I didn’t enjoy Yuri Kuma Arashi all that much on first watch. I enjoyed dissecting it and writing about it, but it didn’t fill me with the same exuberance of Kunihiko Ikuhara’s other works (Revolutionary Girl Utena and Mawaru Penguindrum). The ending was phenomenal but the series itself felt too dense. The characters were too distant and cold. And the series felt like it had more than its 12 episodes allowed it to say.
I’ve not-so-coincidentally mentioned this regarding Sarazanmai‘s placement in my personal top ten of the decade as well, and expect that I’ll feel differently after watching it a few times as well, but I don’t think it will ever top Yurikuma for me due to personal reasons. With every rewatch, Yurikuma remains dense but admirably concise in its storytelling. Like any Ikuhara series, there is more to discover with every rewatch, but only with Yurikuma have I loved the series exponentially more with each viewing.
Yurikuma‘s primary failing for first-time watchers — and something that Ikuhara did course-correct somewhat with the main trio in his next work, Sarazanmai — is that the characters are difficult to connect with. Kureha Tsubaki and Ginko Yurishiro are, by design, frustratingly obtuse and cold. This aids their respective roles in the story — especially that of Ginko, who is revealed as someone who actually cares very deeply about the people she loves — but doesn’t make them initially appealing as characters. Only Lulu Yurigasaki, who is assigned a warmer, comedic relief role at first, is immediately likable.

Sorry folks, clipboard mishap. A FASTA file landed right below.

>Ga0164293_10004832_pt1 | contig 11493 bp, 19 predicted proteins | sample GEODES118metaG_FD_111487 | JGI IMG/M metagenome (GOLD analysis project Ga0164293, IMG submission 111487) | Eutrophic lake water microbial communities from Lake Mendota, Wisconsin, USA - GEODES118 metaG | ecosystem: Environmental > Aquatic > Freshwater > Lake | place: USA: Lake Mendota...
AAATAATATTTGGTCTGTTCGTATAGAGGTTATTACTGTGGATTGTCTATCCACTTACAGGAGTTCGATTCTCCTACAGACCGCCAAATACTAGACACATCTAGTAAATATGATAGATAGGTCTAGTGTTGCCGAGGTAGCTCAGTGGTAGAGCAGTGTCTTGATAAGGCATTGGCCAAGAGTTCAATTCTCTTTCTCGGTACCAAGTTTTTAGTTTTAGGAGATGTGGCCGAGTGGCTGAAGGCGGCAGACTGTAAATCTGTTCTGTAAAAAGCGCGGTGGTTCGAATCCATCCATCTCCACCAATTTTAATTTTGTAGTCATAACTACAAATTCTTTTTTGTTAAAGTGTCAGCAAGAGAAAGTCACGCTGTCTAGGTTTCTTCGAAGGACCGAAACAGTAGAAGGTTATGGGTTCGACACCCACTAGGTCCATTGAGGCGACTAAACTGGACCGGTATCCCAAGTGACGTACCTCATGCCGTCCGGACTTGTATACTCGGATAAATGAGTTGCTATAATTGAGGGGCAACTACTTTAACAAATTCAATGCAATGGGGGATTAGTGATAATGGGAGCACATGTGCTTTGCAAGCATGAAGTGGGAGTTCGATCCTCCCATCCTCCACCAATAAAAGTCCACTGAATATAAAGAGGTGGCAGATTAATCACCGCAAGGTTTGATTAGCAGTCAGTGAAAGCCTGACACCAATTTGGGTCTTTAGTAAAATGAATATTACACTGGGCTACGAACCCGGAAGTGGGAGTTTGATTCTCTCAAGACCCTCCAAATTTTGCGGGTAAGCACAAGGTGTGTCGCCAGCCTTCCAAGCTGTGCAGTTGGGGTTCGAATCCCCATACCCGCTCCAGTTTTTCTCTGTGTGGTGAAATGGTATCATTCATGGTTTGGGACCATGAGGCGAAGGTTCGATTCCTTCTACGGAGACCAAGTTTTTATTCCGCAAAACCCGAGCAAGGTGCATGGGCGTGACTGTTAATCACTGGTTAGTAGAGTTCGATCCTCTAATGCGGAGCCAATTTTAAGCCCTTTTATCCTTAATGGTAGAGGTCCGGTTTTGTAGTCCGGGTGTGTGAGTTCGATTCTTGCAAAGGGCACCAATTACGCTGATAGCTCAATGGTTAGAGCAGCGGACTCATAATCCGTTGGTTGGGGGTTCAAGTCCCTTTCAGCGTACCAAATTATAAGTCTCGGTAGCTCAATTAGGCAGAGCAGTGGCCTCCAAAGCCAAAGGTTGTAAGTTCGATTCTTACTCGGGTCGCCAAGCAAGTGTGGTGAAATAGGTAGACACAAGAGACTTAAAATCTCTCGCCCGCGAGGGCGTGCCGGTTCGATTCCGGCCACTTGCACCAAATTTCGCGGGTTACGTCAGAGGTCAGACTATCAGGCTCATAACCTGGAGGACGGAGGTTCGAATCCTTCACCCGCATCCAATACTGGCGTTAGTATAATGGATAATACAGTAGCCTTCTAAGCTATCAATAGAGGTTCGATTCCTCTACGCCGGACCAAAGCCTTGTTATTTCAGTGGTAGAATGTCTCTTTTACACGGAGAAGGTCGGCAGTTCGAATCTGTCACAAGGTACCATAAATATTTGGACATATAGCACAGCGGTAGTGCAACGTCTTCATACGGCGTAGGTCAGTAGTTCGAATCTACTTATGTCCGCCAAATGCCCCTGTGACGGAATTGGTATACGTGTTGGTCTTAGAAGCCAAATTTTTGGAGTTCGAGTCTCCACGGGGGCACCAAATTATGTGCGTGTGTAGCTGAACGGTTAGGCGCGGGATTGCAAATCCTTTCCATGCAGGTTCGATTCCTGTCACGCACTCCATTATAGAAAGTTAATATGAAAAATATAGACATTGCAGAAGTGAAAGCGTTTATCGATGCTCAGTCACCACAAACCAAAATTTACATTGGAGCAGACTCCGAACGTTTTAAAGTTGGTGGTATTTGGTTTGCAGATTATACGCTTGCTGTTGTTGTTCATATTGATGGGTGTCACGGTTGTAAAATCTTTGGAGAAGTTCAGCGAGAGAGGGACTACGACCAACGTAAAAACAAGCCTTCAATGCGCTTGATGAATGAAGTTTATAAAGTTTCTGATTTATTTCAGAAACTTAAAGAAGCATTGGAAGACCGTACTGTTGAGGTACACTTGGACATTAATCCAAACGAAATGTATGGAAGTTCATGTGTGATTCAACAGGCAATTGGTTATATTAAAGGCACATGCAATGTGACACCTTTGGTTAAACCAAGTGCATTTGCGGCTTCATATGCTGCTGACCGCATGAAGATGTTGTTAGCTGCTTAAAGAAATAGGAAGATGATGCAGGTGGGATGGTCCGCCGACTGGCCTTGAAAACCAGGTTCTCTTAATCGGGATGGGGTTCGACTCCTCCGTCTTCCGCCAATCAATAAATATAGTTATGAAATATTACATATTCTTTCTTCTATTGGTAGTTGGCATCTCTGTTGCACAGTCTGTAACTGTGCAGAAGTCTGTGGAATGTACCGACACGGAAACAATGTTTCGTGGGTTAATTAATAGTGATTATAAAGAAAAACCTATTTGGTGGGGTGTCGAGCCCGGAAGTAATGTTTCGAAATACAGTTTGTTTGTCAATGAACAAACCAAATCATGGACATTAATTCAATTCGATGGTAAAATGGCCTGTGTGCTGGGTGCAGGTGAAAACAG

Not-so-coincidentally it was Lulu’s story that really hooked me and made me emotionally invested in the rest of the series. Her realization at the world’s societal unfairness and how it drives a wedge between her and her younger brother is painfully relatable (and hilarious, especially when she kicks him into an antlion pit).
Yurikuma is a series with a lot to say about societal infrastructure and systemic pressure on queer women and does so surprisingly neatly. Of all of Ikuhara’s series, I also find it the most bittersweet because Yurikuma says, in no uncertain terms, that the system is still firmly in place, even though Kureha, Ginko, and Lulu have broken their own cycles. The Wall of Severance is continuously being built, but also continuously being dismantled by those brave enough to not only recognize but overcome those same pressures to pursue the love they want.